Re: Time to go..
Even though he's a pretty good writer, you seem to read too much Frank Schätzing...
Very Poor Article
No up to El Regs usual standards.
As per the rest of the commentards plenty of REO production exists outside of china.
Take that away you have a story that high tech electronics contain RE's. Although its obviously not mentioned that the quantities are miniscule.
Re: Very Poor Article
Yeah, but they managed to get apple in the title to get some page hits. That is El Reg's usual standard!
dont panic apple fans...
.. Apple has sufficient funds in the bank to bankrole a deep space mining expedition... the next generation of iPads could be build from Rare space elements!!
Yes, others are opening outside China production.
But the real point is that the quantities used in this gear are tiny. OK, terbium (green phosphor) is expensive, $5,000 a kg last time I saw.
But I would be absolutely astonished if the entire global electronics industry used more than 500 tonnes a year. More likely 50 tonnes. For example, it's also used in CFLs and the company that makes the majority of global CFL charges uses under 1 tonne a year.
Even if it's that higher number, 500 tonnes, we're still talking what, a buck or two per screen?
Rare Earth Elements
The "Rare Earths" is the name of the group, we are stuck with it for historical reasons but most of the elements are not particularly rare, they are fairly hard to separate from each other, but much easier than many other common industrial chemical processes. For a long time they were almost unused so no-one much bothered about mining and refining them, then the Chinese saw an opportunity to earn foreign currency as use started to grow and we let them take a near monopoly.
However if they get really short there are millions of tons of spoil heaps in Cornwall just waiting to be mined!
Re: Rare Earth Elements
'However if they get really short there are millions of tons of spoil heaps in Cornwall just waiting to be mined!'
Perhaps not too far-fetched - although bloody Prince Charles and the National Trust who own most of Cornwall between them would probably block it.
Quite recently, sizeable amounts of indium* have been identified in ores from South Crofty (the last mine to work in Cornwall), and across the pasty wall the Hemerdon Mine near Plympton is about to start producing large quantities of tungsten. I wouldn't be too surprised if some of the Cornish tips were also valuable sources of wolframite which was mined alongside tin in the 19th Century, but thrown away as being valueless and for making cassiterite hard to smelt.
*okay not a rare earth, but very, very necessary in touch screen displays.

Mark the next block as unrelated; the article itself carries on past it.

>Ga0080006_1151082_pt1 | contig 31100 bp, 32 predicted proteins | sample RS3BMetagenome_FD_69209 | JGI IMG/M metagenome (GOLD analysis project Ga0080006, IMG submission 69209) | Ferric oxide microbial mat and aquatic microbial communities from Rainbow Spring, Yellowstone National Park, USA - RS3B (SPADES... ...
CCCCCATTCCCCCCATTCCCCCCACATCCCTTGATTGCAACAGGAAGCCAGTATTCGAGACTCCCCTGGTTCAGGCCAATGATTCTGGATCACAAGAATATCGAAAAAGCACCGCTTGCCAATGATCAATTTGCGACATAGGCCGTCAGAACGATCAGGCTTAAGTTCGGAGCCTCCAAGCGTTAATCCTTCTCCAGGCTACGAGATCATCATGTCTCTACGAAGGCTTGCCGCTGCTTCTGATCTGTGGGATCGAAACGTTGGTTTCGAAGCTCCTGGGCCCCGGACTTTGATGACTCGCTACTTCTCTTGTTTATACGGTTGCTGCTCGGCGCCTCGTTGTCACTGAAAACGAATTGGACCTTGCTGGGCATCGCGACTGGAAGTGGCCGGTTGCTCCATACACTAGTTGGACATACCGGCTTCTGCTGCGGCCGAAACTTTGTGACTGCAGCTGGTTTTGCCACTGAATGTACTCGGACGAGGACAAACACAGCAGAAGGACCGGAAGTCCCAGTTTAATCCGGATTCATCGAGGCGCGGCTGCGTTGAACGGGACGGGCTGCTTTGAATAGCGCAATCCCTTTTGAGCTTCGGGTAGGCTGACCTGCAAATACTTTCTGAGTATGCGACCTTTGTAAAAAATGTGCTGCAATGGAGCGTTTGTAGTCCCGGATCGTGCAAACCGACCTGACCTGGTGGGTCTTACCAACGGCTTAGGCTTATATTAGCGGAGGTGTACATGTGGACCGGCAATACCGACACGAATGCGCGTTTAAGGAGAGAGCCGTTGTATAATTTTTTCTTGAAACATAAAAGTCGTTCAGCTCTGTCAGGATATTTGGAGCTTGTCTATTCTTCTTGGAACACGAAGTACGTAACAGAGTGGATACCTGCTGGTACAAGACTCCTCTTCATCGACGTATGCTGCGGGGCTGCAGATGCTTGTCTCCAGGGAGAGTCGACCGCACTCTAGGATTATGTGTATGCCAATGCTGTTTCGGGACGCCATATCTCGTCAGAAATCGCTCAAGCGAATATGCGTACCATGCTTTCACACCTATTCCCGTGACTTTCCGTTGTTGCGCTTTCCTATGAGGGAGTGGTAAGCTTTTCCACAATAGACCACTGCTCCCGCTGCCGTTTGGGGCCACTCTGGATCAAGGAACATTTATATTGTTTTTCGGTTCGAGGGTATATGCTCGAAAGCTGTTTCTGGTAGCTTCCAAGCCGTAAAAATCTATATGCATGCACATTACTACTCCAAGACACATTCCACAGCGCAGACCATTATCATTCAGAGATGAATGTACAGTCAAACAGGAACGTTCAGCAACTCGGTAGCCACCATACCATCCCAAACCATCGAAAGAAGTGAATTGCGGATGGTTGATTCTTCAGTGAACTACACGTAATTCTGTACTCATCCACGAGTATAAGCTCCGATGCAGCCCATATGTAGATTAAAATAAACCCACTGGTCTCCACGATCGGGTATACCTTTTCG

"Quite recently, sizeable amounts of indium* have been identified in ores from South Crofty (the last mine to work in Cornwall),"
They have indeed found reasonable amounts.
"and across the pasty wall the Hemerdon Mine near Plympton is about to start producing large quantities of tungsten."
I've got someone going in to see them tomorrow in fact to ask about the RE contents of their ore.
"be too surprised if some of the Cornish tips were also valuable sources of wolframite which was mined alongside tin in the 19th Century, but thrown away as being valueless and for making cassiterite hard to smelt."
Ah, no, those were all sold off to Germany in 1905-10 or so. Because the Freiberg (amazingly, where I am right now) mines were Sn W and so they had the technology to deal with mixed ores.
There are reasonable amounts of REs in the waste lakes of china clay extraction though. Plus Ta, Sc and Li. No one's quite sure if they're economic but they are there.
So all China needs to do.....
Is sell their rare earth mineral exports high enough to keep manufacturing in China, but not so high as to to make it worthwhile re-opening mines outside of China? Am I missing something?
(Original post withdrawn due to missing words)
Re: So all China needs to do.....
Well done my friend. This is exactly what it is all about, not about making a few million from selling rare earths, but controlling worldwide electronics manufacturing
"China ............ cutting back on the mining of rare minerals apparently due to environmental reasons."
Ri-ight. Just like OPEC cut back on oil production in the seventies for "environmental reasons".
Not just labor
The PRC is a choice source not just for the labor and the culture of bribery but also because of the lax/non-existent environmental laws.
This play well into Rare Earths. They are not so rare and if you process ore for one you can get them all. This processing does however produce a large amount of toxic byproducts which would incur a large expense to clean up if they were processed in a sane country.
- +Comment Anti-Facebook Ello: Here's why we're still in beta. SPAMGASM!
- Vid+Pics Microsoft WINDOWS 10: Seven ATE Nine. Or Eight did really
- Analysis Windows 10: One for the suits, right Microsoft? Or so one THOUGHT
- Xbox hackers snared US ARMY APACHE GUNSHIP ware - Feds
- George Clooney, WikiLeaks' lawyer wife hand out burner phones to wedding guests